Background: Myocardial infarction is among the leading causes of morbidity and mortality in young adults around the world. Objectives: In the YOUTH (Young Myocardial Infarction Study of the Western Indians) registry, we aimed to evaluate risk factor profile and angiographic outcomes of reperfusion therapies of infarct-related artery in young western Indians (≤40 years) having ST-segment elevation myocardial infarction. Methods: A total of 1,179 consecutive patients aged ≤40 years who presented with ischemic heart disease from June 2012 to December 2014 were enrolled in the YOUTH registry. A total of 787 patients with ST-segment elevation myocardial infarction were further evaluated. Categorical data was assessed using chi-square test, whereas continuous data was assessed using Student's t test. Regression analysis was performed to investigate the strength of association. Results: In the YOUTH registry, the study population was predominantly male (93%) with tobacco consumption as major prevalent risk factor (49.7%). Of 787 patients, 451 (57.31%) were thrombolyzed, 326 (41.42%) did not receive any reperfusion therapy, and 10 patients (1.27%) underwent primary angioplasty. Younger age, window period <6 h, and lower lipoprotein (a) level were observed in patients with a recanalized infarct-related artery. Regression analysis showed window period of thrombolysis as strongest predictor (odds ratio: 1.790, 95% confidence interval: 1.144–2.802; p < 0.011) of successful reperfusion. Patients (n = 235) being thrombolyzed in a window period of <6 h, had higher rate of infarct-related artery recanalization (77%) as compared to those with ≥6 h window period (23%). In-hospital mortality was 0.38% (n = 3), whereas bleeding complication was noted only in 1 patient. Conclusions: We herewith conclude that acute short-term outcome is favorable in young ST-segment elevation myocardial infarction patients, particularly in those who had received timely thrombolytic therapy. Though tobacco consumption was a major contributor of risk in young adults, prevalence of other risk factors was low in young Western Indians.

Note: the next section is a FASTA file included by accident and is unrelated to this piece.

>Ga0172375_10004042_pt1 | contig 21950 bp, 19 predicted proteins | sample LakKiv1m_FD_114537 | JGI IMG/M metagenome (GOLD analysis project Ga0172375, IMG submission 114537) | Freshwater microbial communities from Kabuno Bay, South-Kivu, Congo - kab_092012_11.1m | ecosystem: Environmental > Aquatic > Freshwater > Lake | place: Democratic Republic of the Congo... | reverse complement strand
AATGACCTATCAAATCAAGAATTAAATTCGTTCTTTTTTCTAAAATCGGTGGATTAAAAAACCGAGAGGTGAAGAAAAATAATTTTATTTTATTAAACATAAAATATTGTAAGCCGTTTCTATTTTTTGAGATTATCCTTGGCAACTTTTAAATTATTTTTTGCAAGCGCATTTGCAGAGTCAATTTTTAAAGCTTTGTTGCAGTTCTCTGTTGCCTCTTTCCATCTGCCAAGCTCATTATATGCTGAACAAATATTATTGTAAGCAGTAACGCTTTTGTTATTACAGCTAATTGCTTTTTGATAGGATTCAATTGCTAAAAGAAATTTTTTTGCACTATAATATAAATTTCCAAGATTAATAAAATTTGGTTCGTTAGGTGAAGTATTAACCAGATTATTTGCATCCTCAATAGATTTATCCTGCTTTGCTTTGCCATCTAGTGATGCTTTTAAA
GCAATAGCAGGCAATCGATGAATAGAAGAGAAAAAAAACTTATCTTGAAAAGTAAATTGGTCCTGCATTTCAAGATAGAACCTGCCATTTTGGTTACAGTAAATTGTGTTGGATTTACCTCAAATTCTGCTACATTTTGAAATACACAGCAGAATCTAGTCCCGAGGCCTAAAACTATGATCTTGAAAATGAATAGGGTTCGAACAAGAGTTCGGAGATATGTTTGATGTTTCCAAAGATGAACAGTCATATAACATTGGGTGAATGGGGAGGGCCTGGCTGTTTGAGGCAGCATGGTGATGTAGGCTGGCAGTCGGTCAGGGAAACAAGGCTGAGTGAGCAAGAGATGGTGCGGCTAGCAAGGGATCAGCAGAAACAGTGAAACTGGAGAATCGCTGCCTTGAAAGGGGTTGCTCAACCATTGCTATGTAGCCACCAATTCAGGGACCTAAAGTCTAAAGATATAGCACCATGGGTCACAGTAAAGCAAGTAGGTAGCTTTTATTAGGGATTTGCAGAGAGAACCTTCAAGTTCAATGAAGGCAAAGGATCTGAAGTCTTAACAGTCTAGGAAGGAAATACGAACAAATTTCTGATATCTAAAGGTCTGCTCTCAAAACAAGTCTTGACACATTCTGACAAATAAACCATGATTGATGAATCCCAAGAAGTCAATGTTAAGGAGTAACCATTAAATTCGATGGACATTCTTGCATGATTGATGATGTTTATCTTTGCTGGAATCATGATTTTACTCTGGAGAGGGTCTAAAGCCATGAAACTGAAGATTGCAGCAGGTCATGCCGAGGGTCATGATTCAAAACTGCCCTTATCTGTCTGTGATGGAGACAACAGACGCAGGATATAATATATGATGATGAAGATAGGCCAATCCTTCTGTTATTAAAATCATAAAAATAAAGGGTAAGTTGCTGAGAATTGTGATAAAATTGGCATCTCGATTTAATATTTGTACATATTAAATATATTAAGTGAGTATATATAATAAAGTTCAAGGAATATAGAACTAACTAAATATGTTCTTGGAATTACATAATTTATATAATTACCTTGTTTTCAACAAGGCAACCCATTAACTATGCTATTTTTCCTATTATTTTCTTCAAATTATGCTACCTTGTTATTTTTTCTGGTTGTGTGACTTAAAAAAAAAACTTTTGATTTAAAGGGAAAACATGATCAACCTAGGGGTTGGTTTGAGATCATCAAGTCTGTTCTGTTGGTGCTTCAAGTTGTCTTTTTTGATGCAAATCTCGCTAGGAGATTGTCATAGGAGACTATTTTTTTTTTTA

All Science Journal Classification (ASJC) codes
- Community and Home Care
- Cardiology and Cardiovascular Medicine